I think about time a lot. It’s the one thing that is truly in limited supply. No matter
who we are or what we do, we each have 24 hours in a day and 365 days in a year. Is there enough time to do everything I need and want to do in the 525,600 minutes I have in a given year? There’s always more to experience in this great world around us. As I look at my goals — both personal and professional — my underlying thought is, “How do I make the most of my time to accomplish what I need or want to do?” We aren’t talking solely about inactivity. It’s the reclaiming of time spent on activities that feel as though they may move us to an accomplishment. It is the excessive talking, lamenting, contemplating, over-planning and over-assessing that keeps us from actually getting things done.
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Focusing on Low Performers
Low performers take your time by trying to justify their existence. Instead of a meaningful exchange that adds to the leader’s team investment, naysayers/low performers change the conversation because they know they are under-performing. Discussions take longer dealing with past behaviors that have become trends. Instead of focusing on solutions that advance success, time is wasted by talking in circles. When a backward slide turns into an everyday reality, leaders need to reclaim the chance to accomplish goals and focus attention away from that employee.
Focusing on Top Performers
Leaders regain time spent on top performers. While it may seem like top performers need less of your time, I tend to do the opposite because the value gained is much greater. I’d say 90 percent of my coaching is because they request it. Why? Top performers seek to get better every day and quickly identify a challenge for which they need assistance and feedback. The other 10 percent comes from my observation of things on which they can improve. When I share my insight, I often see immediate results that benefit the entire team
Time Killer: Focusing on Minutiae
Quieting the loudness of the dozens of pieces of minutiae that infiltrate our day is a constant struggle. As our to-do lists grow, the opportunity to lose sight of our core goals exponentially grows. All the little tasks can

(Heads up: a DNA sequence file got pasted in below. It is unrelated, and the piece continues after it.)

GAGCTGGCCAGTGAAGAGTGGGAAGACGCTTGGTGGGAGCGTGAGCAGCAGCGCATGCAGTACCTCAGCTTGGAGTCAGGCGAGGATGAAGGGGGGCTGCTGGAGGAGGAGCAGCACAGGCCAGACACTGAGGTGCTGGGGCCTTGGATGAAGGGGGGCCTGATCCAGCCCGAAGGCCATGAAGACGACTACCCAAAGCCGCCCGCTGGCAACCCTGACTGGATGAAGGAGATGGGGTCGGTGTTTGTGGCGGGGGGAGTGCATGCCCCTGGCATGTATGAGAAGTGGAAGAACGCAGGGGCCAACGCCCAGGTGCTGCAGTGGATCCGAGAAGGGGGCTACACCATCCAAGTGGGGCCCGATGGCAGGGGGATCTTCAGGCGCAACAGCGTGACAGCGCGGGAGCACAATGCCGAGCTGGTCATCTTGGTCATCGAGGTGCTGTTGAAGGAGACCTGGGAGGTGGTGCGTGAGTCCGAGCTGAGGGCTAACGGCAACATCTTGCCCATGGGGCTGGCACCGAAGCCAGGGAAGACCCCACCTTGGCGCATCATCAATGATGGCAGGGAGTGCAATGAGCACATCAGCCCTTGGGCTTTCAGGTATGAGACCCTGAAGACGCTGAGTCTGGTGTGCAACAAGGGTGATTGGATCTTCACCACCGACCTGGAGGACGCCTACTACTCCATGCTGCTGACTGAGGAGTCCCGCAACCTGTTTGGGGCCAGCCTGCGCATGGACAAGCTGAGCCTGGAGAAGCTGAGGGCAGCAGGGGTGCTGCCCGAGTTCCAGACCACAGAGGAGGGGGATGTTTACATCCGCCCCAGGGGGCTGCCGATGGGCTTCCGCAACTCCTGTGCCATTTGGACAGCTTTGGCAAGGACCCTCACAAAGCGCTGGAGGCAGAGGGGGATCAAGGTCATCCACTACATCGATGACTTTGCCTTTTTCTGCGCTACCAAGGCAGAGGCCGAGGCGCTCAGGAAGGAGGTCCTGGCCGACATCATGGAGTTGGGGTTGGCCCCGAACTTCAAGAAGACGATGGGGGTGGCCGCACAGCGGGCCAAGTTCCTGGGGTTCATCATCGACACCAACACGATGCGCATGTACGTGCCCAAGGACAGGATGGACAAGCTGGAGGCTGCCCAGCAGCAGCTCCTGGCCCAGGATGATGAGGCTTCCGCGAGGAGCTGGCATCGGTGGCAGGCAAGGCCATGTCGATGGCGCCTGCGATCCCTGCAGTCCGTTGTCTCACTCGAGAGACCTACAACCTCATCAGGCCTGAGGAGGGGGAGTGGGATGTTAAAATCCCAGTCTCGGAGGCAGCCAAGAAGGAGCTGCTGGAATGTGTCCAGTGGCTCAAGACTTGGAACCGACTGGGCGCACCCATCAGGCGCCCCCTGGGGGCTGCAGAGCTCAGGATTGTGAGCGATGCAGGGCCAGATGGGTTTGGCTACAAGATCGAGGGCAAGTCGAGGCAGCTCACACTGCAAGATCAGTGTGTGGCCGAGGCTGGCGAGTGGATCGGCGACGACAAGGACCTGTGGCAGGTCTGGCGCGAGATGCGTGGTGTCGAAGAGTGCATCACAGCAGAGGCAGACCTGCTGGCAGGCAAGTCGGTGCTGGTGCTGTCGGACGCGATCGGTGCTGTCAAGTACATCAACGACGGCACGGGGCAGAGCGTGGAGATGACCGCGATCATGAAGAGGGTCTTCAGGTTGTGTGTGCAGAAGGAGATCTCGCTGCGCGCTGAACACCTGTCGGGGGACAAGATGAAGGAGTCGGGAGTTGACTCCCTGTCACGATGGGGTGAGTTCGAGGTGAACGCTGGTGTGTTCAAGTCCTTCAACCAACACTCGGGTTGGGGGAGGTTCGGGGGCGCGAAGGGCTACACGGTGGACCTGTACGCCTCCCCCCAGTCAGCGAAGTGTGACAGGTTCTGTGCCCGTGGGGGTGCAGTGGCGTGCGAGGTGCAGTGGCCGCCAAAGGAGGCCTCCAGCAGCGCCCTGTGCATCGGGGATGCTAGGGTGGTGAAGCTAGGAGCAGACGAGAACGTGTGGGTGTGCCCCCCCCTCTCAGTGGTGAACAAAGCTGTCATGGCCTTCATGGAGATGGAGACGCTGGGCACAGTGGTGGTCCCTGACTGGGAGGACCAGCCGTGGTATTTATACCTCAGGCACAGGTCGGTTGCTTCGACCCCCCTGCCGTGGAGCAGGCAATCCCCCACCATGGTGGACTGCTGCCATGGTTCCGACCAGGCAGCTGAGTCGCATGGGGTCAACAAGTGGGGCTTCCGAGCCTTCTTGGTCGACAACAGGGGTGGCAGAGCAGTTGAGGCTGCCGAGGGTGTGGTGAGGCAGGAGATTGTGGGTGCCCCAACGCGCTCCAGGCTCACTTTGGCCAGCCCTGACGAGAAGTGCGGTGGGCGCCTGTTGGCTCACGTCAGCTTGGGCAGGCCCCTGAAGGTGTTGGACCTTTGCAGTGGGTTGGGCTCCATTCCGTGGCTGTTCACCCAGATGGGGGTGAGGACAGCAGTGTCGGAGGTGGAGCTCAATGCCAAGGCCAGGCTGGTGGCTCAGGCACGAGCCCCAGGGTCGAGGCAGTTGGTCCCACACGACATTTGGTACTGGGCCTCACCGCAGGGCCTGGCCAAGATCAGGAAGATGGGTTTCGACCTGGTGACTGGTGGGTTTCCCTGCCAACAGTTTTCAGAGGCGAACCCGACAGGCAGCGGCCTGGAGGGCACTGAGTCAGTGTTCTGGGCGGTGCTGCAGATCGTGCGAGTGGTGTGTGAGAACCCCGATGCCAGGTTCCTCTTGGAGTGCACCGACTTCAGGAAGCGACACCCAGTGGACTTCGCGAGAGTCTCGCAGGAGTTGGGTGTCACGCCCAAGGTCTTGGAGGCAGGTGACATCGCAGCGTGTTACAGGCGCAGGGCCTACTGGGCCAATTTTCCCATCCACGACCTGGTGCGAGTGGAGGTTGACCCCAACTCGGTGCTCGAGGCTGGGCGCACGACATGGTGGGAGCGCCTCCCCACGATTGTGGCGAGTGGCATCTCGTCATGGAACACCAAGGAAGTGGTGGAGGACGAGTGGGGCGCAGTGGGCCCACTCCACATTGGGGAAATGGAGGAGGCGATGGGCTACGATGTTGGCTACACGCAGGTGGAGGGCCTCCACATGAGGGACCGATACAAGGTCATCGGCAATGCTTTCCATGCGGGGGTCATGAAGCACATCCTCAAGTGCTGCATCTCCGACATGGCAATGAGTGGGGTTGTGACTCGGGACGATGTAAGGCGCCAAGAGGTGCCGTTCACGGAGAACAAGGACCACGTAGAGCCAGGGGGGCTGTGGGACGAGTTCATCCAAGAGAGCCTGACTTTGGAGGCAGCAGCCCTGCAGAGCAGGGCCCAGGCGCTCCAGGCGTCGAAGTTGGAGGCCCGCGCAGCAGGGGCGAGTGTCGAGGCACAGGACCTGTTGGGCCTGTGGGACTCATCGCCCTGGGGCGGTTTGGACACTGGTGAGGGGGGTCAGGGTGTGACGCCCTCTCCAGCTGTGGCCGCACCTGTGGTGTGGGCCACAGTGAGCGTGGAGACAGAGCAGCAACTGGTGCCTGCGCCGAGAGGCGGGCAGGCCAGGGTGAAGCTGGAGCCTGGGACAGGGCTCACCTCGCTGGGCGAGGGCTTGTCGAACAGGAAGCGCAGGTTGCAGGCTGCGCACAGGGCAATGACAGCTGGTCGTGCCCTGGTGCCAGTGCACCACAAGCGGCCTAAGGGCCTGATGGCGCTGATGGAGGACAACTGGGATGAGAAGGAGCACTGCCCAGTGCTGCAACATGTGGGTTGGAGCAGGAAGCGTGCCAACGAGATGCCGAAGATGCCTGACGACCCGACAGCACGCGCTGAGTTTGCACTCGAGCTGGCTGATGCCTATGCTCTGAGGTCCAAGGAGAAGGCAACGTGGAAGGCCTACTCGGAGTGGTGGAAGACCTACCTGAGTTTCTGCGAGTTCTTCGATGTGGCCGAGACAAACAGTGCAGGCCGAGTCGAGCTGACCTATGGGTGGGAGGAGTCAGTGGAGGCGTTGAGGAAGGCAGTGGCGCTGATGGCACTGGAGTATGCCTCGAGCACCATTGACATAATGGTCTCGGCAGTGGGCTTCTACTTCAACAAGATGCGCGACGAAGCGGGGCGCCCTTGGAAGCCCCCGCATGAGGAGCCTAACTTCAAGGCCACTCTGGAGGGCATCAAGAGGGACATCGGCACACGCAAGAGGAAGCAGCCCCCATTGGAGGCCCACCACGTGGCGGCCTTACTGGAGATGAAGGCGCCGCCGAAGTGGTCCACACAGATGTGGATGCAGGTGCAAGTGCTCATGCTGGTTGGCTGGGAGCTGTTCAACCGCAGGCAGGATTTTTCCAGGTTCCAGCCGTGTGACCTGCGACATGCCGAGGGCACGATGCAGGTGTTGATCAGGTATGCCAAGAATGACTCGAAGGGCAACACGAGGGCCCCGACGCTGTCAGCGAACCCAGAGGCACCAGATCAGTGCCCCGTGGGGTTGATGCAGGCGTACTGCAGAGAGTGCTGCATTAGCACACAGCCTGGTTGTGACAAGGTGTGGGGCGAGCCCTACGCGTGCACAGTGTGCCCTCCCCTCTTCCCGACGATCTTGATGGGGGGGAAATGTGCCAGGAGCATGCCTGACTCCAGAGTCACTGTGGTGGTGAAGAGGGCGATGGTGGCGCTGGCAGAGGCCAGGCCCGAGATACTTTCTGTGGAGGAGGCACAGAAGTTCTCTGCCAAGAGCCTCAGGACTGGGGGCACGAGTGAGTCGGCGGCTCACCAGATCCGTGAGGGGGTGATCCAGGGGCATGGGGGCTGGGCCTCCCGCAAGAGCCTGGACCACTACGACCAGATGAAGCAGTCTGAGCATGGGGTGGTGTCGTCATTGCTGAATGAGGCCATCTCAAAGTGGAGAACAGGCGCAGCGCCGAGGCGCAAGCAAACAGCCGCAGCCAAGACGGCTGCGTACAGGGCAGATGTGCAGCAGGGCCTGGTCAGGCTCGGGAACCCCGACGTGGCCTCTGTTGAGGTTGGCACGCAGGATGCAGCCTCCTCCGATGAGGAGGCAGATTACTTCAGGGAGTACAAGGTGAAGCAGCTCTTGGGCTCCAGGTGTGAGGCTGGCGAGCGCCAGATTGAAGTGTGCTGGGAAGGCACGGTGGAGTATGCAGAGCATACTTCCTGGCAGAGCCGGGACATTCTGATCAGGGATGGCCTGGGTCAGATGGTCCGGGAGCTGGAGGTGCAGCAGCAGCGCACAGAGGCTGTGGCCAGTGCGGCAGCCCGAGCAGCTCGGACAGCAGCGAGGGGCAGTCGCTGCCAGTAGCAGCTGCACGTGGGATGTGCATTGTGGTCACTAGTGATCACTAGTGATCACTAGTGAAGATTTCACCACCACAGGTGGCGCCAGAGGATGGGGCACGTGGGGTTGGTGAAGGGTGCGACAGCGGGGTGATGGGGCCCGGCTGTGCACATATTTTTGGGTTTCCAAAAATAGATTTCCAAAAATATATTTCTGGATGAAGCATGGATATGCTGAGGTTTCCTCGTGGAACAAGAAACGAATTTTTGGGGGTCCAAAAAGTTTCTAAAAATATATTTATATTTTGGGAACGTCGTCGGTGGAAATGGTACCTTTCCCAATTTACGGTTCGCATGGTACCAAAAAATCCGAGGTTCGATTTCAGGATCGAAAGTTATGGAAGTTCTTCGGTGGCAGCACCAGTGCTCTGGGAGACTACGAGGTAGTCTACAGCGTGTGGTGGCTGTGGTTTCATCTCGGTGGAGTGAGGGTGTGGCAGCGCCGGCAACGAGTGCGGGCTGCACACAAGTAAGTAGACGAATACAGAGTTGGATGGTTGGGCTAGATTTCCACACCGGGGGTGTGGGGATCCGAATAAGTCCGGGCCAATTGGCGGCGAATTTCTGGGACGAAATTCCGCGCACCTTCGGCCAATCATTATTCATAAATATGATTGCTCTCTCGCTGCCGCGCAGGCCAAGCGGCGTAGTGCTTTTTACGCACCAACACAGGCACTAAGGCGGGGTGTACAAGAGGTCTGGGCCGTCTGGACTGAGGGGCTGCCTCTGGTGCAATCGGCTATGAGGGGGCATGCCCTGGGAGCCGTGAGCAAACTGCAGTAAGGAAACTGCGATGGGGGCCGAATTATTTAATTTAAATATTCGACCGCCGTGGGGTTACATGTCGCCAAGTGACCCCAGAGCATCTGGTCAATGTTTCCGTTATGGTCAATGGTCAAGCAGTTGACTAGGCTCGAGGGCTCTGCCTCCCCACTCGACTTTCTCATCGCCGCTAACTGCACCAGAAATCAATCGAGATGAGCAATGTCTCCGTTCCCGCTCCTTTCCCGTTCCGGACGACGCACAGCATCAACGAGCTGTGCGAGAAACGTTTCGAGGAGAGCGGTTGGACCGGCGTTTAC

drain precious time. There are always going to be people who you answer to and tasks that must be completed in support of a larger goal at hand. Everyone should have the same two goals in dealerships with a customer-centric culture: meeting the needs of the customer and growing the dealership. If you maintain the focus on the core items for which your performance will be judged, then your team will flourish.
Reclaiming Time: Prioritize
As simplistic as prioritizing the minutiae sounds, it can be challenging and stressful. Deciding what activities are relevant to your overall goal can help prioritize where your energies need to be every day. Strong leaders
consistently reinforce goals that need to be met and how to meet them. I spend 10 minutes every morning creating my list for the day, then another 10 minutes in the evening to reevaluate the same list and look ahead to the next day.
Waiting for the Perfect Tool
Identifying software your team and dealership needs in order to fulfill goals is key. However, waiting for perfection can be a hindrance in trying to achieve the very goals you, as a leader, have set forth. Think about the time spent gathering intel, sitting in demos and assessing the workflow of your dealership. The same
study in finding just the right tool can also be a burden to getting things done and moving forward. A great vendor partner will listen to your needs and either find a way to customize a solution for your dealership processes or help create a workflow that will keep your team moving forward in the interim. As your needs
and goals evolve or the market changes, your technology should as well.
Reclaiming Time: Review Data, But Don’t Let it Consume You
Don’t fall into the trap of fixating on the reporting and data so much that you lose sight of the actions, or lack thereof, by your team. I like to call it “paralysis by analysis.” We can get so paralyzed scrutinizing the barrage of
numbers offered that we forget the one thing that makes those numbers successful — action. It starts with measuring the activities that lead to your goals, which are dependent on the current business climate and assessing the effectiveness of an internal strategy or initiative to help in decision-making. A key point in
leadership is always keeping sight of the long-term picture. Shift the amount of time you spend parsing data from 20 different sources and only monitor a handful of reports that specifically target your dealership’s goals and the keys to success for your team.
Reclaiming time for you is a must. While it may feel selfish, prioritizing your time allows you to be a better leader for the people who seek your guidance and direction. Setting boundaries for yourself helps protect the goal of moving your team forward to benefit customers and the business.
Compartmentalizing your energy takes discipline, but once mastered reclaiming your time provides clarity to help you make the changes necessary to produce the boundless results. For more information on other helpful business tips, contact me at the address above.